High workload among risk factors for Thoroughbred fatalities in Ontario – study

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Injury risk was found to be higher in workouts for horses switching from dirt/synthetic to turf racing.
Injury risk was found to be higher in workouts for horses switching from dirt/synthetic to turf racing. Photo by Thomas Hawk

Risk factors for Thoroughbred deaths in Ontario racing include a high workload and their stage of training, researchers report.

The Canadian province’s Alcohol and Gaming Commission records racing fatalities through its Equine Health Program.

University of Guelph researchers Peter Physick-Sheard, Amanda Avison and William Sears set about examining all Thoroughbred fatalities from 2003 to 2015 to identify associations.

Official records and details of fatalities were combined in modelling of 236,386 Thoroughbred race starts for 433 fatalities (within 60 days), and 459,013 workouts for 252 fatalities within the same 60-day window.

Fatality rates were found to be 2.94 per 1000 race starts (all fatalities) and 1.96 per 1000 starts (breakdowns only), with an overall rate of 2.61%, or 26.1 fatalities per 1000 horses.

Musculoskeletal injury was the most common cause and there was a high incidence of horses dying suddenly, the trio reported in the journal Animals.

“Liability was high for young horses early in the season with a differential according to sex and whether a male horse was gelded.”

Horses undertaking repeated workouts had a higher risk, and the risk was also found to be higher in workouts for horses switching from dirt/synthetic to turf racing, and for young horses in sprints.

Race distance was not a significant factor, but high fatality rates were seen in some distance races with large fields, combined with effects of age and workload.

As field size increased, so did the fatality risk for early-finishing horses.

“Findings suggest jockey strategy could be an important factor influencing fatalities,” the study team wrote.

“Findings indicate that rapid accumulation of workload in animals early in their preparation is likely to be damaging,” they reported.

The fatality rate fell toward the end of a season and for horses with a long career history of successful performance. However, horses not exhibiting this robustness and staying power represent the population of greatest concern.

Fatality rates were found to be 2.94 per 1000 race starts (all fatalities) and 1.96 per 1000 starts (breakdowns only), with an overall rate of 2.61%, or 26.1 fatalities per 1000 horses.
Photo by mjsmith01

Comparison with published reports reveals Ontario’s Thoroughbred fatality rates to be high, they said.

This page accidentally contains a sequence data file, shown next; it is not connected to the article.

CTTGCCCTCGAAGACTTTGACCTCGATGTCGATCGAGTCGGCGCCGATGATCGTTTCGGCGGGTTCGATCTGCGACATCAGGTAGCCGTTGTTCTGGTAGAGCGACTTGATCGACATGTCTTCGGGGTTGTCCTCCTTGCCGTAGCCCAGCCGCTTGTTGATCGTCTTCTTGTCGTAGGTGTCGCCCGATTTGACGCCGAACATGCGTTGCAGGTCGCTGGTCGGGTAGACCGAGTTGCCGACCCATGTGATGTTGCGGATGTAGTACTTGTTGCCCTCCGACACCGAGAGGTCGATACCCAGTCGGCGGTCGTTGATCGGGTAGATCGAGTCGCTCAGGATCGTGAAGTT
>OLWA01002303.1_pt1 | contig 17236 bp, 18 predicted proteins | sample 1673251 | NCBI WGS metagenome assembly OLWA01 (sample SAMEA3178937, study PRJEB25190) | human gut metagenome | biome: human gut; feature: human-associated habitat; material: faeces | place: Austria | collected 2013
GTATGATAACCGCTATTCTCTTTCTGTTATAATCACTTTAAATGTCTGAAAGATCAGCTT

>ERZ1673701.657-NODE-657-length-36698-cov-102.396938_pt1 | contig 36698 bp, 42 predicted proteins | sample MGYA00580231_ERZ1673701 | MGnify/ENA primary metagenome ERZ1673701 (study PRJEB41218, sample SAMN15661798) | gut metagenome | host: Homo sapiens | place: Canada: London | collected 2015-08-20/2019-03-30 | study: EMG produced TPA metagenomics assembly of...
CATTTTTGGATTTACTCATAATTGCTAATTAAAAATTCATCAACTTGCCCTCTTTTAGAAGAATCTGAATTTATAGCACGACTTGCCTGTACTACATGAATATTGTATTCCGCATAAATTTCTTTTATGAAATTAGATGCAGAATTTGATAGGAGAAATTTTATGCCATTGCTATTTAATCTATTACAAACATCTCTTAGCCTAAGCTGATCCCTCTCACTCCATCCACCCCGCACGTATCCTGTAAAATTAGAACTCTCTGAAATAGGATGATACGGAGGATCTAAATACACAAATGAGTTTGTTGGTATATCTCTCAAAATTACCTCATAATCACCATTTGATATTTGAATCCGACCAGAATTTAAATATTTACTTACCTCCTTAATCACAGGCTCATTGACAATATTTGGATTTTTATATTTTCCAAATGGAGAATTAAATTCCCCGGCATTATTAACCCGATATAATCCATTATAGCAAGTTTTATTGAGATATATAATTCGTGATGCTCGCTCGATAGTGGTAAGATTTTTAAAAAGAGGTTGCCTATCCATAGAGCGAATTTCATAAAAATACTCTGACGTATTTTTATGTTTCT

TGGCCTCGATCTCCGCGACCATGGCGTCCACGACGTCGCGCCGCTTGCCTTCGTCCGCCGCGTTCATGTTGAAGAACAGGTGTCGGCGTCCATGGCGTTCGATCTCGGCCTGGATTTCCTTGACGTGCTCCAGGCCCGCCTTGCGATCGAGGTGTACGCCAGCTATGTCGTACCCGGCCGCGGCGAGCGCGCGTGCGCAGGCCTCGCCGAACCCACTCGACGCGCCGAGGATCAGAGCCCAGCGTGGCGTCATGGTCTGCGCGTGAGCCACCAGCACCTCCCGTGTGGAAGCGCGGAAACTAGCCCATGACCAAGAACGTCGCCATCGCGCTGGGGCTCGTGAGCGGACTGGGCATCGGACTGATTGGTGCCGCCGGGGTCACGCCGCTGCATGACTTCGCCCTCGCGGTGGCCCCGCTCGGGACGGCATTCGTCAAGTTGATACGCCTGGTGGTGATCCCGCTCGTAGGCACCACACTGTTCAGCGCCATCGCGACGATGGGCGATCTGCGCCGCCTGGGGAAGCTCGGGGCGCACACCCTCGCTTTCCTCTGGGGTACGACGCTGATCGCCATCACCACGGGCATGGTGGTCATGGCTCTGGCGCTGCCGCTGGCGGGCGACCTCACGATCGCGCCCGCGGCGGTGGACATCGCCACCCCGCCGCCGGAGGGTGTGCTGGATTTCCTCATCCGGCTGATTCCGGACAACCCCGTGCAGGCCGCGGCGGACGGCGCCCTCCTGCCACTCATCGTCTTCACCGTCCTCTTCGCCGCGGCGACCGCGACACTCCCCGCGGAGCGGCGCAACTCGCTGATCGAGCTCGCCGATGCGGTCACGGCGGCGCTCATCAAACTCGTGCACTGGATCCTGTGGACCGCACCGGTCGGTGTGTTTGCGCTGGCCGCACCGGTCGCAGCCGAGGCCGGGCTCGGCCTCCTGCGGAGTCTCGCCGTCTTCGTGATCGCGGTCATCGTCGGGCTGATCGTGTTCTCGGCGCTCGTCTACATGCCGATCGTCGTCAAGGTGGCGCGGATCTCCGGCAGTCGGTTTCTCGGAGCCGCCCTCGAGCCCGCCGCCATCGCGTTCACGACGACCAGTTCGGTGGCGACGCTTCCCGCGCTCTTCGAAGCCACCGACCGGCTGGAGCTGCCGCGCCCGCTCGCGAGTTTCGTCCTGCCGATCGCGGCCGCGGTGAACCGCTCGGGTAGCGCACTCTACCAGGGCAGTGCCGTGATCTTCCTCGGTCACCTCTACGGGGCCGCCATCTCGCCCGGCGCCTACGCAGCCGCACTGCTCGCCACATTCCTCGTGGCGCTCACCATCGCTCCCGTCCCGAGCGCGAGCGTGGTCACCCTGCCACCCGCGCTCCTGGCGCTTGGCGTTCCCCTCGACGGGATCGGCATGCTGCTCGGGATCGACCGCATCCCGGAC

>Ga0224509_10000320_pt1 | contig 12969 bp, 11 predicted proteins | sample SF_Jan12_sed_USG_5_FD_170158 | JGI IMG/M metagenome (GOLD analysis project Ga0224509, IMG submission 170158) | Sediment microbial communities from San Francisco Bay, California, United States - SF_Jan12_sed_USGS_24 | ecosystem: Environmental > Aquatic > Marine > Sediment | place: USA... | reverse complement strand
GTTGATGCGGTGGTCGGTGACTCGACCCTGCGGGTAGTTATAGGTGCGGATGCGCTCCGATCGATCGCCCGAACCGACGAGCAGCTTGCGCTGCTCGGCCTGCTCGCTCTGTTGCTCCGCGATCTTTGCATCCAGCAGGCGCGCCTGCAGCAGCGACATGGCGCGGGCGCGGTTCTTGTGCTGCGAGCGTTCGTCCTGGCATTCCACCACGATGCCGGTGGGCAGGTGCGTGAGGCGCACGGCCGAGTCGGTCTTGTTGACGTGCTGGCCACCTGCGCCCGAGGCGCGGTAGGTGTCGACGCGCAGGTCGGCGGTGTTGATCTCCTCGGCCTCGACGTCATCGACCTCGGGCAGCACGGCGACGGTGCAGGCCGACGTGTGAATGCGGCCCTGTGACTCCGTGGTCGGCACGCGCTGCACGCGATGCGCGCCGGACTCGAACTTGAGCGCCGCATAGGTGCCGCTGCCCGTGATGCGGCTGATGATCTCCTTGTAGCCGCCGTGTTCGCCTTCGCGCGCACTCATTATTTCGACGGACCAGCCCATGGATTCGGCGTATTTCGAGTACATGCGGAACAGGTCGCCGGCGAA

“There is no single explanation. Here, as in previous studies, musculoskeletal injury was the predominant complaint, but horses dying suddenly was also a frequent complaint.”

The findings, they said, present opportunities for intervention. Higher risks for horses switching from dirt/synthetic to turf racing and for young horses engaged in short-distance sprints present additional targets, they added.

“Though the impact of race distance appears limited, high mortality in some large field races, when combined with effects of age and workload, identify circumstances where horses might be at particular risk. Large races run at distance tend to be feature races, and fatalities particularly noticeable.”

The authors said the relationships between field size, finish position, and fatality are complex, but provide additional insights into possible causes of death and focus for intervention.

“Horses undertaking repeated workouts appear to have a higher liability, suggesting ongoing problems and a need for closer monitoring. Evidence jockey strategy could be a contributing factor in fatality reveals the need for further study.”

The study team said they could not confirm a specific impact of training, but results suggest rapid accumulation of workload in animals in early preparation is likely damaging.

“Though fatality appears to fall toward the end of a season and for horses with a long career history of successful performance, it is horses that do not exhibit this robustness and staying power that represent the population of greatest concern in reducing fatality.

“If identified associations represent sources of stress, current or cumulative, then identifying at-risk animals on this basis may be as productive as targeting specific, discrete mechanisms suspected to be causative.

“It will be up to the industry and regulators to decide what aspects, if any, of this study’s findings they wish to incorporate.”

Handling and management of young horses and the impacts of sex may require fundamental changes in the industry at many levels, they said.

“Close monitoring of musculoskeletal function, evaluating horses in greater depth before they work or race, and ensuring injured horses are recovered before return to work, applied as extensions to the close monitoring many trainers already apply, might be more rapidly adopted, but have manpower and resource dimensions.

“Achieving a better understanding of reasons for horses dying suddenly, though urgent, likely has a long horizon.

“Specifics aside, many industry members are already concerned by injury and fatality levels and welcome industry-wide initiatives acknowledging and addressing the problem. Clearly, we need to know more.”

Physick-Sheard, P.; Avison, A.; Sears, W. Factors Associated with Fatality in Ontario Thoroughbred Racehorses: 2003–2015. Animals 2021, 11, 2950. https://doi.org/10.3390/ani11102950

The study, published under a Creative Commons License, can be read here.

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